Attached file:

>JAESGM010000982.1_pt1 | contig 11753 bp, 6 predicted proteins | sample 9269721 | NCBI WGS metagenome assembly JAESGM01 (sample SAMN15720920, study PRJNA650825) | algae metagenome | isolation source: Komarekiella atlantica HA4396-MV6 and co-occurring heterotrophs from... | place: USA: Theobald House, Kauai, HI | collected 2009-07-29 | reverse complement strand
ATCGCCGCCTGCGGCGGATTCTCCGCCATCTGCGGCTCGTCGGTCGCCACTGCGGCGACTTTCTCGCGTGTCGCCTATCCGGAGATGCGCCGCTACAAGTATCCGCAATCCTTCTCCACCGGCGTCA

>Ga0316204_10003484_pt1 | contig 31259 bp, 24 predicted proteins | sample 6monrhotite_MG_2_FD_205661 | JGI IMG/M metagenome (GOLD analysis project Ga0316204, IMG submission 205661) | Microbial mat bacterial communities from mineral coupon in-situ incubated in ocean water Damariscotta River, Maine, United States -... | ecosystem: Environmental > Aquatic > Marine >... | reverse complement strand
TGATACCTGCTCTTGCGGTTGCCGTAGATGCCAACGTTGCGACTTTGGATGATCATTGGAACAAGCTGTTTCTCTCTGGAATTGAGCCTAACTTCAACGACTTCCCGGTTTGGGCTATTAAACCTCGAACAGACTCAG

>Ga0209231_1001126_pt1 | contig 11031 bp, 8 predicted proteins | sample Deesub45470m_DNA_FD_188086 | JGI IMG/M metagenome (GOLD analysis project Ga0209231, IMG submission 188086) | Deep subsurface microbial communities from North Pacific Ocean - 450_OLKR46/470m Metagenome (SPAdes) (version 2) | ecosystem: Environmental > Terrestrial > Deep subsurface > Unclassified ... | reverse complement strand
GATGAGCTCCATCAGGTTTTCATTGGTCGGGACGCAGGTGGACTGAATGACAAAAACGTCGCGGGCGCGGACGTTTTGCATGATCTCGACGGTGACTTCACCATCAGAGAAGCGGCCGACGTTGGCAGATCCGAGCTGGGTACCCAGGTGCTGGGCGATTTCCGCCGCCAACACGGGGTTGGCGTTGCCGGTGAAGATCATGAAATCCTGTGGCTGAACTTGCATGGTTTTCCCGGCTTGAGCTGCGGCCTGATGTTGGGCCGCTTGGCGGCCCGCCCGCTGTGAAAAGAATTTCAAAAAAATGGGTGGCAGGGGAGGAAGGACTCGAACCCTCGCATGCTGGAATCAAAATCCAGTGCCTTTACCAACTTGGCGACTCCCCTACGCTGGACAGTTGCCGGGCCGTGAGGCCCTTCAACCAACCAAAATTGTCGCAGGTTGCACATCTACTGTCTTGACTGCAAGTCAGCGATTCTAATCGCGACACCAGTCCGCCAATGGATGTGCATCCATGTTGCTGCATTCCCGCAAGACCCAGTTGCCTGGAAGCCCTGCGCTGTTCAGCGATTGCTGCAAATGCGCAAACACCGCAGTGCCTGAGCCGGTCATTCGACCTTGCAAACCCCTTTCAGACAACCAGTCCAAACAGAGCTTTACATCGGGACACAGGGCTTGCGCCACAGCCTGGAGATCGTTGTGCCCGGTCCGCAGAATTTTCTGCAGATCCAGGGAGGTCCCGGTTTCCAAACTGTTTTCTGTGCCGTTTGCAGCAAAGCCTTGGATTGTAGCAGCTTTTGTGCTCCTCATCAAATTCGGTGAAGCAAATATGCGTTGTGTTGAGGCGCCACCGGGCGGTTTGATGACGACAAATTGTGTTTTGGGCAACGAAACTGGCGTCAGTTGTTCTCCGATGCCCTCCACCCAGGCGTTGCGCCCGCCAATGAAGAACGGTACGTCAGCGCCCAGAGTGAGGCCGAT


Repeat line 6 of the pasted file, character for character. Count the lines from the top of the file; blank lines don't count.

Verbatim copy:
GATGAGCTCCATCAGGTTTTCATTGGTCGGGACGCAGGTGGACTGAATGACAAAAACGTCGCGGGCGCGGACGTTTTGCATGATCTCGACGGTGACTTCACCATCAGAGAAGCGGCCGACGTTGGCAGATCCGAGCTGGGTACCCAGGTGCTGGGCGATTTCCGCCGCCAACACGGGGTTGGCGTTGCCGGTGAAGATCATGAAATCCTGTGGCTGAACTTGCATGGTTTTCCCGGCTTGAGCTGCGGCCTGATGTTGGGCCGCTTGGCGGCCCGCCCGCTGTGAAAAGAATTTCAAAAAAATGGGTGGCAGGGGAGGAAGGACTCGAACCCTCGCATGCTGGAATCAAAATCCAGTGCCTTTACCAACTTGGCGACTCCCCTACGCTGGACAGTTGCCGGGCCGTGAGGCCCTTCAACCAACCAAAATTGTCGCAGGTTGCACATCTACTGTCTTGACTGCAAGTCAGCGATTCTAATCGCGACACCAGTCCGCCAATGGATGTGCATCCATGTTGCTGCATTCCCGCAAGACCCAGTTGCCTGGAAGCCCTGCGCTGTTCAGCGATTGCTGCAAATGCGCAAACACCGCAGTGCCTGAGCCGGTCATTCGACCTTGCAAACCCCTTTCAGACAACCAGTCCAAACAGAGCTTTACATCGGGACACAGGGCTTGCGCCACAGCCTGGAGATCGTTGTGCCCGGTCCGCAGAATTTTCTGCAGATCCAGGGAGGTCCCGGTTTCCAAACTGTTTTCTGTGCCGTTTGCAGCAAAGCCTTGGATTGTAGCAGCTTTTGTGCTCCTCATCAAATTCGGTGAAGCAAATATGCGTTGTGTTGAGGCGCCACCGGGCGGTTTGATGACGACAAATTGTGTTTTGGGCAACGAAACTGGCGTCAGTTGTTCTCCGATGCCCTCCACCCAGGCGTTGCGCCCGCCAATGAAGAACGGTACGTCAGCGCCCAGAGTGAGGCCGAT